Tennessee’s only major natural lake (you can thank the TVA for all those great reservoirs), Reelfoot Lake was formed when a series of earthquakes along the New Madrid fault in 1811-12 actually caused the Mississippi River to run backwards and fill in the land in northwestern Tennessee that had subsided due to the tremors. Known for gorgeous bald cypress trees, Reelfoot is known as paradise for fishermen and duck hunters. Bird watchers can also spy numerous nesting pairs of bald eagles.

Flickr/Joel Kramer
Flickr/Joel Kramer
Flickr/Joel Kramer

The Lost Sea

Sweetwater
Tucked in the foothills of the Smoky Mountains, The Lost Sea is the nation’s largest underground lake at almost five acres. Beautiful subterranean features such as stalactites, stalagmites, and delicate crystal anthodites are visible as part of glass-bottom boat tours called The Lost Sea Adventure. Wild cave tours are also available for more intrepid spelunkers who want to go even deeper into the cavern.

Wayne Silver
Wayne Silver
Wayne Silver

Townsend

Townsend
Known as “The Peaceful Side of the Smoky Mountains,” Townsend is the least-crowded entrance into the national park. Even if you don’t ever actually cross into the park, the views from Townsend where the Cumberland Plateau meets the Tennessee Valley and the Smokies is breathtaking.

Flickr/HD_Vision
Flickr/HD_Vision
Flickr/HD_Vision

Twin Falls

Rock Island
Rock Island was created when the Army Corps of Engineers dammed the Caney Fork River in the early 20th century to help provide hydroelectric power to Nashville. The resulting reservoir has steep wooded banks leading down to the lake with lots of generations-old vacation homes taking full advantage of floating boat docks and water activities. Twin Falls is a striking cascade near the powerhouse where water flows out of an underground cave before falling 80ft into a pool below.

Flickr/Matthew Paulson
Flickr/Matthew Paulson
Flickr/Matthew Paulson

Cades Cove
Cades Cove

Sometimes the valley can be just as beautiful as the mountains, and Cades Coves at the foothills of the Smokies is an excellent example. An 11-mile one-way loop circles the cove offering the opportunity to enjoy the natural beauty and abundant wildlife of the verdant valley without ever leaving the comfort of your car. There are also some cool historical sites along the loop, including three churches, a working grist mill, and other restored centuries-old structures. Grab a self-guided tour booklet at the entrance and take a drive through history.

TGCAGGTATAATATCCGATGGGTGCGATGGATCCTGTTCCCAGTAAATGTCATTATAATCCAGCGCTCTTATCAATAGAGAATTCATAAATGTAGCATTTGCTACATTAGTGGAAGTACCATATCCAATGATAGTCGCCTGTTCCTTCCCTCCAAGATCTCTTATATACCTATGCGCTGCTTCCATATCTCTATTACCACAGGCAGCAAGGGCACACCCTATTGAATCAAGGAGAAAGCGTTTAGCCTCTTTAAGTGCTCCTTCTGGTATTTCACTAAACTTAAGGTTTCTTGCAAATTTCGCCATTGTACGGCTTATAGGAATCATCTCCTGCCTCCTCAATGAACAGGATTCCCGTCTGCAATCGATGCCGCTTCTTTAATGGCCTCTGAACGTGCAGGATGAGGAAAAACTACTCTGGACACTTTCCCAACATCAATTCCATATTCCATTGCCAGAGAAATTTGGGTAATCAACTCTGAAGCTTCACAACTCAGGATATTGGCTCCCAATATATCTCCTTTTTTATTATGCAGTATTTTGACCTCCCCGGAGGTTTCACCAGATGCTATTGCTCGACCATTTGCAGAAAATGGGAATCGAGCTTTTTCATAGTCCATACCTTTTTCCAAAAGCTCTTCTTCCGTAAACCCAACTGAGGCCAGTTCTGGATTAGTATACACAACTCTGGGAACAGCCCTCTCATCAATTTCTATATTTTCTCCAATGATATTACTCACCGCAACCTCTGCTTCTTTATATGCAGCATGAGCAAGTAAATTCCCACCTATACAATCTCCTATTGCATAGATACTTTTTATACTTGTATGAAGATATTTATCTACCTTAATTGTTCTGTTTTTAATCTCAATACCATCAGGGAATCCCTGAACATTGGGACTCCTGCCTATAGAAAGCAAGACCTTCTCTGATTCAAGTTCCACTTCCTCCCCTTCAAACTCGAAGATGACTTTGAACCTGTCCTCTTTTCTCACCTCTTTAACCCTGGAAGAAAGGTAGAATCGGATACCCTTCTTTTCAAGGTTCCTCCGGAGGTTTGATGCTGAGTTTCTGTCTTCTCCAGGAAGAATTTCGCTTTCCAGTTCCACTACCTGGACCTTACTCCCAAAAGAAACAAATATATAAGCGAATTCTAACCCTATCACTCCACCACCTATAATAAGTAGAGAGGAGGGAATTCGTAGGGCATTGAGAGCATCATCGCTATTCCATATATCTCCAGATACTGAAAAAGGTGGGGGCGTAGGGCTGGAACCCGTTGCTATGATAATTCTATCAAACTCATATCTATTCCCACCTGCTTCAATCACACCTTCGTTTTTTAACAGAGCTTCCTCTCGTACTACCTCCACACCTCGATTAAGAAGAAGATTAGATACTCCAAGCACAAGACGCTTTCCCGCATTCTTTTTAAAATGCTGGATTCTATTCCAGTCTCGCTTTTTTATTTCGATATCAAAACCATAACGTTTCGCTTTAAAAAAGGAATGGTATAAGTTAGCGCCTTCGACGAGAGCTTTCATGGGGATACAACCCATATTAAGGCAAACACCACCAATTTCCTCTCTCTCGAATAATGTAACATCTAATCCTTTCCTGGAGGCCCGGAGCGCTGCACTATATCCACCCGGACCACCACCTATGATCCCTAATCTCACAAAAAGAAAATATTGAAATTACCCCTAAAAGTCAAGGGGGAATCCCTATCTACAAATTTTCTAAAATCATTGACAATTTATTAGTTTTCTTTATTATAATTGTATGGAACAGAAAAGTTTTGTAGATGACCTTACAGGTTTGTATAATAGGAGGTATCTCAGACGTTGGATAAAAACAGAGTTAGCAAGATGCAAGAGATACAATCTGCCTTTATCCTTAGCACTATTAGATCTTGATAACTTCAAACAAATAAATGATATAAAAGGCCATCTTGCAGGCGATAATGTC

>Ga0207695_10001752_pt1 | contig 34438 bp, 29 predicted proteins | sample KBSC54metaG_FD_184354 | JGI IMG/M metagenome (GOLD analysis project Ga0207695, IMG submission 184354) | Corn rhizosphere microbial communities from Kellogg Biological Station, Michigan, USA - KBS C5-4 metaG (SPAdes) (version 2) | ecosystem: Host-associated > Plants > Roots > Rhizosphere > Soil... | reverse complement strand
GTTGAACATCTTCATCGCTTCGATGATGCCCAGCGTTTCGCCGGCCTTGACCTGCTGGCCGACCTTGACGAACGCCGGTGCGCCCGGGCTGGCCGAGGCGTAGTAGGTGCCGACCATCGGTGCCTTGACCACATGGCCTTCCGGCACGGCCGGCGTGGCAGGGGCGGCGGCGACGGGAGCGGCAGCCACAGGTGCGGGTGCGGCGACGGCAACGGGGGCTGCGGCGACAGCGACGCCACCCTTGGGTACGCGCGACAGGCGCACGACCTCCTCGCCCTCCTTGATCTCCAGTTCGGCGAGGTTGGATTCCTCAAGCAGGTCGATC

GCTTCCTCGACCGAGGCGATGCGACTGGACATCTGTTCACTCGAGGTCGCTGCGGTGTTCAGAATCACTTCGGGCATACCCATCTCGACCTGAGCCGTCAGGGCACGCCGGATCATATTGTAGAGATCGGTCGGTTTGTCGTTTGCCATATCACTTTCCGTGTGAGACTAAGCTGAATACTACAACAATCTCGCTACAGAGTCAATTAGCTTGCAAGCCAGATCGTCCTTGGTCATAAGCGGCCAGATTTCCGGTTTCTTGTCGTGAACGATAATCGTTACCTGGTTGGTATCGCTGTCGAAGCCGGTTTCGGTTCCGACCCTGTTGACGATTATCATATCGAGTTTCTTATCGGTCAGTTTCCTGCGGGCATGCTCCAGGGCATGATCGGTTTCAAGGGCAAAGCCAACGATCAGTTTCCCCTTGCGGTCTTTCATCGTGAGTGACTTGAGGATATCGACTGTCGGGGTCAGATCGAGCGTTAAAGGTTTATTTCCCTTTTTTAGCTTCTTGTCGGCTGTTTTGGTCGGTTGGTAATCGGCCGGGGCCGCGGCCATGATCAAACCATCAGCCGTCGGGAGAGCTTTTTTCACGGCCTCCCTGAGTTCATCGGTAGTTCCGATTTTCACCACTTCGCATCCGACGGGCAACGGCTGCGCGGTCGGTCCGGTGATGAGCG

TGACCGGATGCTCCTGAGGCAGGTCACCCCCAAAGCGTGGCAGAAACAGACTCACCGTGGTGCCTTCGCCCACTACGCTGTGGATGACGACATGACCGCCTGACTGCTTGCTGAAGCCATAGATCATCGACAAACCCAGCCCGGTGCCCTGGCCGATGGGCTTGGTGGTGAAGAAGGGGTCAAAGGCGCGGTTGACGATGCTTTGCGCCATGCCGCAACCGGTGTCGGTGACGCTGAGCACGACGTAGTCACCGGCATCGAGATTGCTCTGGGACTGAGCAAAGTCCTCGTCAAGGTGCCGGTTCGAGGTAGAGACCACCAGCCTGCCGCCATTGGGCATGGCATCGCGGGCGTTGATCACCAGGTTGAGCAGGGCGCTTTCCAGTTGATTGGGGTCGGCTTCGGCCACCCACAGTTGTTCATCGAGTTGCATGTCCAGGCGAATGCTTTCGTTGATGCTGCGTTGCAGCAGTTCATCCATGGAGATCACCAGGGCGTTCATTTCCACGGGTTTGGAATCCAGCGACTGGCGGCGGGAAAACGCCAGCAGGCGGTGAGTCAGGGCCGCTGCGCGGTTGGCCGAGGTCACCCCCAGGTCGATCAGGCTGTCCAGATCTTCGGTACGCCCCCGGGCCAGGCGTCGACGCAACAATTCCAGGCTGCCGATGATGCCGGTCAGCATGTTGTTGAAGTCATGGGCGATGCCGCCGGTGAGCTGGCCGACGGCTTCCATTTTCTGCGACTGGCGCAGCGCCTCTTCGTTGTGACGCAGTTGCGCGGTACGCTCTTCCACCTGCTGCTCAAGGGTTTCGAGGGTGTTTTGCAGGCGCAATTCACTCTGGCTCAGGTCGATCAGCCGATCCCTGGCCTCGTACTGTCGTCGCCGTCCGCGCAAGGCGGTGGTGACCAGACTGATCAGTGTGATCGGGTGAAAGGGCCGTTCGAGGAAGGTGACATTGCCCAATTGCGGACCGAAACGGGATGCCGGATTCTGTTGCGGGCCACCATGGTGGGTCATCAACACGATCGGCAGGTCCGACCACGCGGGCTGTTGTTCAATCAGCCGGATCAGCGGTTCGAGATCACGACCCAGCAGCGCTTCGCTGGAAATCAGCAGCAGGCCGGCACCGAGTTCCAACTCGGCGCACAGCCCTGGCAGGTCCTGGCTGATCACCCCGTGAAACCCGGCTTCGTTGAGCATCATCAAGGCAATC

Flickr/L P
Flickr/L P
Flickr/L P

Crystal Shrine Grotto

Memphis
A true oddity, Crystal Shrine Grotto is the largest man-made crystal cavern in the world. Crafted in the 1930s by artist Dionicio Rodriguez (a self-taught sculptor from Mexico), Crystal Shrine is a sort-of-kitschy/sort-of-beautiful retelling of scenes from the Bible illustrated in sculptures made using rock quartz crystal and semiprecious stones. Once you pass through the hole in a large concrete stump, you’ll be entering into a magical world.

Flickr/J. P. Lu
Flickr/J. P. Lu
Flickr/J. P. Lu

Tellico Plains

Tellico Plains
Located where the Tellico River emerges from the Appalachian Mountains, Tellico Plains is a prototypical sleepy little mountain town with picturesque landscapes of rolling fields, ancient barns down below, and spectacular mountain views looming from above. With easy access to the Cherohala Skyway and the Cherokee National Forest nearby, Tellico Plains is a lovely home base for a weekend of outdoor adventures.

Flickr/Tim Moore
Flickr/Tim Moore
Flickr/Tim Moore

Natchez Trace Parkway

Fly
The Natchez Trace Parkway is a 444-mile-long drive from Nashville to Natchez, MS. Although it’s slow going thanks to a 55 mph speed limit, it’s worth taking your time to enjoy the pastoral scenery and historical markers along the way that trace the history of the original inhabitants and settlers of the region. Particularly striking is the concrete double arch bridge across Highway 96 near Fly close to the northern terminus of the parkway. Acrophobics might want to close their eyes when crossing. (But not if you’re driving‚Ķ)

Flickr/Brent Moore
Flickr/Brent Moore
Flickr/Brent Moore

Falls Mill

Belvidere
Although the latest round of health regulations forced the 140-plus-year-old mill to cease commercial operations, the waterwheel is still turning at this historic facility near Belvidere. In addition to a bed and breakfast and a museum of antique, water-powered machinery and even a dog-powered butter churn, Falls Mill is worth a visit just to sit in the placid picnic grounds along the creek to listen to the stream cascading across the wheel and into the pool below. Spring foliage is particularly dramatic in the woods surrounding the mill.

Chris Chamberlain is a Nashville writer — follow him on Twitter at¬†@CeeElCee.

Related